What the Solar Rooftop Standard has to tell us about our climate policies.
If you follow this blog, you are probably already aware that last Wednesday, the California Energy Commission, the state agency responsible for adopting energy-efficiency related building standards, added a new standard: starting in 2020 almost all new homes in California must install rooftop solar.
While I have already published an op-ed criticizing the move, I’m going to look on the bright side here. You see, this regulation provides what we in the University biz call a teaching moment. Many of us here have been working on climate and energy policy for a long time and realize that some core problems with regulatory approaches keep cropping up in policy after policy. Let’s call them the symptoms of regulatory groupthink.
So rather than picking exclusively on the new solar standard, we can use it as a case study to help illustrate a broader set of problems with many of our approaches to energy policy. As our climate goals get more ambitious, the stakes are getting much higher and we may not be able to continue to ignore these flaws. We are going to need to treat these symptoms or our climate policy could ride off the rails.
Symptom Number 1: If we like a technology, we mandate it! If we don’t like a technology, we ban it!
One thing the press coverage of the standard seems to overlook is that there are lots of other policy options for promoting low-carbon energy and that we don’t necessarily have to do all of them. There are many pathways to zero-carbon electricity, and many of them don’t require solar PV on all houses. Standards, such as this new mandate from the CEC, are the strongest, and most extreme, tool in the toolkit of energy and environmental regulators. In general a regulatory standard eliminates choice and assumes that the mandated solution is the best one for everyone, everywhere, no matter what their circumstances. Contrary to the stereotype of economists, most believe that regulatory standards have a role to play, but as a kind of last resort. A rule of thumb should be, if everyone were fully informed and faced the right incentives (including the costs of their pollution), they would choose this option. Insulation in a new home meets that description.
In other words, standards should be limited to cases where they mandate an obvious, slam-dunk best option for solving a problem. This is where rooftop solar runs into trouble. In the case of rooftop solar, it should be not just the obvious best choice right now, but for much of the lifetime of a new home. That’s a tough criterion to meet. Consider what you thought to be the slam-dunk best technology 30 years ago.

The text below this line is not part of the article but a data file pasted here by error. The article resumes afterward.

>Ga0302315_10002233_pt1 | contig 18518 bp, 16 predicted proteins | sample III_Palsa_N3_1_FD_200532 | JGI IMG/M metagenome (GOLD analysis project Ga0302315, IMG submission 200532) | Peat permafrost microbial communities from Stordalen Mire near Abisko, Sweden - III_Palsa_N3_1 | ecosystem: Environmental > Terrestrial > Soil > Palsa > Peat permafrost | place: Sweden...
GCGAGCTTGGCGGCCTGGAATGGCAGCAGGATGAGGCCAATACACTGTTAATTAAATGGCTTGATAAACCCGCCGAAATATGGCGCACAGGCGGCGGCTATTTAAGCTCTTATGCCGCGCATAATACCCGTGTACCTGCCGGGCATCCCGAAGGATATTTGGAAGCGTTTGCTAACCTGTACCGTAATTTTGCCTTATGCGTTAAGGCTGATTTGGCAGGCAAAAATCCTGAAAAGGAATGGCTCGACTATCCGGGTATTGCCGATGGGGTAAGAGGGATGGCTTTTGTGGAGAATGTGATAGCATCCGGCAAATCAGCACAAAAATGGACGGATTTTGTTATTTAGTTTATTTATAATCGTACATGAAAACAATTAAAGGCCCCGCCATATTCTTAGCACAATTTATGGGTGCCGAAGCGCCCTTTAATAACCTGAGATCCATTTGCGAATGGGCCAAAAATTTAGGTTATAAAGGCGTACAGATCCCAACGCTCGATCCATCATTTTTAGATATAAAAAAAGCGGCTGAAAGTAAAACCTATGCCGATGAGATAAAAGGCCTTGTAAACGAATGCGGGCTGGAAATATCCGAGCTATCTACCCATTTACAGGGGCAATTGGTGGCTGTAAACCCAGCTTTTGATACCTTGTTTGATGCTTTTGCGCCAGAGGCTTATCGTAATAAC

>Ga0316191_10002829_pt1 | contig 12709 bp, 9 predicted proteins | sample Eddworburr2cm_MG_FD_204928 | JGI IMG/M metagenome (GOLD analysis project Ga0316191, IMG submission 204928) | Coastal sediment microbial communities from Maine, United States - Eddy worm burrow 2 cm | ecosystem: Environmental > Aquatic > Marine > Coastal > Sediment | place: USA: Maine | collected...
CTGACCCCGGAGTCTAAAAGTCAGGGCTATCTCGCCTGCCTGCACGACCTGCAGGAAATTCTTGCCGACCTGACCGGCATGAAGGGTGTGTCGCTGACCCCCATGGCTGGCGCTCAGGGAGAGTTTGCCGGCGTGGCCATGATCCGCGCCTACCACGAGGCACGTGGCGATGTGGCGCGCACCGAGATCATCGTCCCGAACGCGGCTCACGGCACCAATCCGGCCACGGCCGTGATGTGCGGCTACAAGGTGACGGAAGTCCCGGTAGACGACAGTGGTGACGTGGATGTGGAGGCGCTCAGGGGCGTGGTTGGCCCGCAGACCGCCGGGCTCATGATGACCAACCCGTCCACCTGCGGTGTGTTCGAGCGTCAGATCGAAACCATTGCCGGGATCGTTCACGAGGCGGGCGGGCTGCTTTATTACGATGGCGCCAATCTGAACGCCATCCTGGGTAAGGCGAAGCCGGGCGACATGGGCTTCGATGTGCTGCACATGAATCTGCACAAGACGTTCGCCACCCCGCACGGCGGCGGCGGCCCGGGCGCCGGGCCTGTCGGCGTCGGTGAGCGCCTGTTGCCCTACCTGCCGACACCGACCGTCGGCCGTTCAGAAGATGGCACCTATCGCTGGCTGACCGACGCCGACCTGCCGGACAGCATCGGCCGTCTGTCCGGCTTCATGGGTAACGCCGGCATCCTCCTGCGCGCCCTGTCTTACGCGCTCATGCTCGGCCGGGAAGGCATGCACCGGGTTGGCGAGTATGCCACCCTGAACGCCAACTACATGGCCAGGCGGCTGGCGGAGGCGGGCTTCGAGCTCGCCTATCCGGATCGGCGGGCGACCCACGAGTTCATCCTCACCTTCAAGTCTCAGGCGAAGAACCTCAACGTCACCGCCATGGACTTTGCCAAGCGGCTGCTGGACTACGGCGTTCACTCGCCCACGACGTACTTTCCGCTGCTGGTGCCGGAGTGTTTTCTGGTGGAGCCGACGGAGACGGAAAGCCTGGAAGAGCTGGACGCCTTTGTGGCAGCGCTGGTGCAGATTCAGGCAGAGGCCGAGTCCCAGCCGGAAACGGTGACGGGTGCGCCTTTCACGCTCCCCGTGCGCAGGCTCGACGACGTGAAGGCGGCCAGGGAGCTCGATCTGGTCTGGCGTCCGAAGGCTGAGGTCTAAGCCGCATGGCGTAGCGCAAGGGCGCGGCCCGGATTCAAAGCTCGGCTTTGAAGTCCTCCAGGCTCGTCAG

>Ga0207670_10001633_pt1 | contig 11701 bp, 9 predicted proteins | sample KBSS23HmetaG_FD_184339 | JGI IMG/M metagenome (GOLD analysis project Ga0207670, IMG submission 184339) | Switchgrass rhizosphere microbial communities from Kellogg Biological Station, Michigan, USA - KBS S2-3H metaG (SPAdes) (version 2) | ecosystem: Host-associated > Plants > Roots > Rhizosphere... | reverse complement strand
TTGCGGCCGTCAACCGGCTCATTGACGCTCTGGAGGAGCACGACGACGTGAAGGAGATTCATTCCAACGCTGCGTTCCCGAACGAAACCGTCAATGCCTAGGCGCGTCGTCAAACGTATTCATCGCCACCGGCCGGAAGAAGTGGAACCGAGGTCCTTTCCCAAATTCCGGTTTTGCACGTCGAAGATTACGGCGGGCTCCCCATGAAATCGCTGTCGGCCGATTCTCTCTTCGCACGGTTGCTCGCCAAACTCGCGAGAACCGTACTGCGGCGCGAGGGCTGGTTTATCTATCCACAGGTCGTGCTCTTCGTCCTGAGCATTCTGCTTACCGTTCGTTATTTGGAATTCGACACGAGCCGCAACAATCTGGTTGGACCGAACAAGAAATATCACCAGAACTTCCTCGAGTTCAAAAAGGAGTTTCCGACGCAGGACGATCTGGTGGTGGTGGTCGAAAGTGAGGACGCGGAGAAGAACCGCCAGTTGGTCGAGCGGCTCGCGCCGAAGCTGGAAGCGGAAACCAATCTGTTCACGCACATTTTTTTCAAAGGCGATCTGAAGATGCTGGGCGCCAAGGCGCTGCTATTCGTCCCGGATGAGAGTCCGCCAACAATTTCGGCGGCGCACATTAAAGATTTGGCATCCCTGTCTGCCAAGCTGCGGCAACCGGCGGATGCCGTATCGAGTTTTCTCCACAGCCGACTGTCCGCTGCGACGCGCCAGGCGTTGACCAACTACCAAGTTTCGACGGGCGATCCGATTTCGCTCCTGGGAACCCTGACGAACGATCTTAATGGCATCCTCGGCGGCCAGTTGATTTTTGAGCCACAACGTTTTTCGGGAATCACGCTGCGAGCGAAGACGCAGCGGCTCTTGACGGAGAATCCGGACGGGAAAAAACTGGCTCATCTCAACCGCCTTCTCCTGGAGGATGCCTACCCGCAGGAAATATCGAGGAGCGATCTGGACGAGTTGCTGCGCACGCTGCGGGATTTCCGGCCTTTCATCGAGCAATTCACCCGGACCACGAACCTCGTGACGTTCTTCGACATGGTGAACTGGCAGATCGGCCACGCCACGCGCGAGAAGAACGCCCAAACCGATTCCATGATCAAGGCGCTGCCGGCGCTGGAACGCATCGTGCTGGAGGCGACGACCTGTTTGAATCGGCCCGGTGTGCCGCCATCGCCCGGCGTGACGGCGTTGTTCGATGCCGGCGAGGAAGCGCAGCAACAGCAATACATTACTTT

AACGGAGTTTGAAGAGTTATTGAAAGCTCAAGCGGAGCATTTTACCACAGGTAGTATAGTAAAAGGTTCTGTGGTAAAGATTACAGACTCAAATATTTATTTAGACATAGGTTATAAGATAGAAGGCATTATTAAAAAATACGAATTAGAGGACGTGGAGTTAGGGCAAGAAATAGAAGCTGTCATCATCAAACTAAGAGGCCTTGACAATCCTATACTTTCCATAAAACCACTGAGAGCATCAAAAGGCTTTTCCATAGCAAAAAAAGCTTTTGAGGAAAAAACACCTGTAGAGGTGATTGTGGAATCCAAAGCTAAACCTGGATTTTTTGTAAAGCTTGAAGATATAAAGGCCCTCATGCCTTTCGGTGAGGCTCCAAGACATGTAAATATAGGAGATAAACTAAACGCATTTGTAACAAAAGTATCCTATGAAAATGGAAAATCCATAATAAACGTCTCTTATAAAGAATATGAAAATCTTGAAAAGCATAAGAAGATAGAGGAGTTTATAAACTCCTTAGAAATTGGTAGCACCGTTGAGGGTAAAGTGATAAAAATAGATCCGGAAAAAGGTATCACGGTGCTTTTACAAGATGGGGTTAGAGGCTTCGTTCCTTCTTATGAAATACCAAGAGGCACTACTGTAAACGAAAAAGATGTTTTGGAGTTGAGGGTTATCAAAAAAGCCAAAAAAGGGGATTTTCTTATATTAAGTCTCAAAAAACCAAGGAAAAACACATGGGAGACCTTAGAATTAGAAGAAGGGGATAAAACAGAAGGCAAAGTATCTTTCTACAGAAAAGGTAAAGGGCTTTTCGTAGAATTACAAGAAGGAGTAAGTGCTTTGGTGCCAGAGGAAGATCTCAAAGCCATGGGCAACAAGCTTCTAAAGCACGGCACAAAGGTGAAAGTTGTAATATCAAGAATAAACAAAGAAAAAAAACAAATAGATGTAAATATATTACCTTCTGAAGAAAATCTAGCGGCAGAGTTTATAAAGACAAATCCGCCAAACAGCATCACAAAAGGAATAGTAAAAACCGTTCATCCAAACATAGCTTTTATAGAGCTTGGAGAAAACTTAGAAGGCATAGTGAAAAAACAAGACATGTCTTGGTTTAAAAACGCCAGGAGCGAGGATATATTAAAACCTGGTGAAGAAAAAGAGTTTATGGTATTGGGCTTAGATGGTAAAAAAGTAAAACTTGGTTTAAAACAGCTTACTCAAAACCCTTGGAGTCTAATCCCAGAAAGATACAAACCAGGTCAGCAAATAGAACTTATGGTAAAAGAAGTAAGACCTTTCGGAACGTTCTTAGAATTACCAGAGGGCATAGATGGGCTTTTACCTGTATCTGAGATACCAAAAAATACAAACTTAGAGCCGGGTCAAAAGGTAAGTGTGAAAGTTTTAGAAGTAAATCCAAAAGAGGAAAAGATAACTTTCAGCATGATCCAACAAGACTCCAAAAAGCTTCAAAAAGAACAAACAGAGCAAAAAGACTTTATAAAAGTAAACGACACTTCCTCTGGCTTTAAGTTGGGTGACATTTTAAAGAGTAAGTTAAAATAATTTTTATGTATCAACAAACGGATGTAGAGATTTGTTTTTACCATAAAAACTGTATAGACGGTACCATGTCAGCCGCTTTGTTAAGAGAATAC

My colleagues and I who have been critical of the CEC standard in the press have pointed to the fact that electricity from solar on residential rooftops is on average way more expensive than solar in other settings (warehouses, solar farms). I’ve gotten feedback from various commenters, friendly and not-so friendly, making arguments that point to the costs of high-voltage transmission, or concerns over large installations in sensitive desert eco-systems. Such factors should definitely be taken into consideration, and while they may narrow the gap between residential solar and other options, many believe they still don’t outweigh huge cost advantages enjoyed by large-scale installations.
But even having this debate misses a more important point. The burden of proof isn’t on me to show that there are better options for low-carbon energy than residential solar. I’m not the one requiring almost every new home install a nearly $10,000 technology. The burden of proof is on those pushing for a mandate that ignores any concept of a level playing field between possible solutions to show that their technology option is obviously the best choice amongst many others, not just now but also over the coming decades. I don’t think the CEC has come close to meeting that burden.
Symptom Number 2: We continue to treat infrastructure cost-shifts as savings.
This has been a recurring theme on the blog over the years. As Severin Borenstein has pointed out, one of the main reasons residential solar in California looks like a good deal, from the perspective of many households, is because its costs are compared to full retail rates. The problem with this comparison is that retail rates contain a large amount of fixed and sunk infrastructure costs. Those costs don’t go away when a home generates solar energy. Solar homes shift those costs onto non-solar homes.
Consider this situation: we spend $5 Billion to build a bridge across the Bay, and charge commuters $10 per round trip to pay for it. It’s a good public policy decision because each commuter gains $20 in personal value from using the bridge. Right after the bridge is finished, the transportation commission determines that all commuters could own jet skis, and ski across the Bay at a cost of $8 a day. Two dollars less than having to pay the bridge toll! A win-win! It’s clear that for the best interest of those commuters, we should mandate they all buy jet skis. Except that those billions of dollars in jet skis won’t save us the cost of the bridge. Public policy evaluation needs to look at the full social costs of policies, and not treat cost shifts as free money.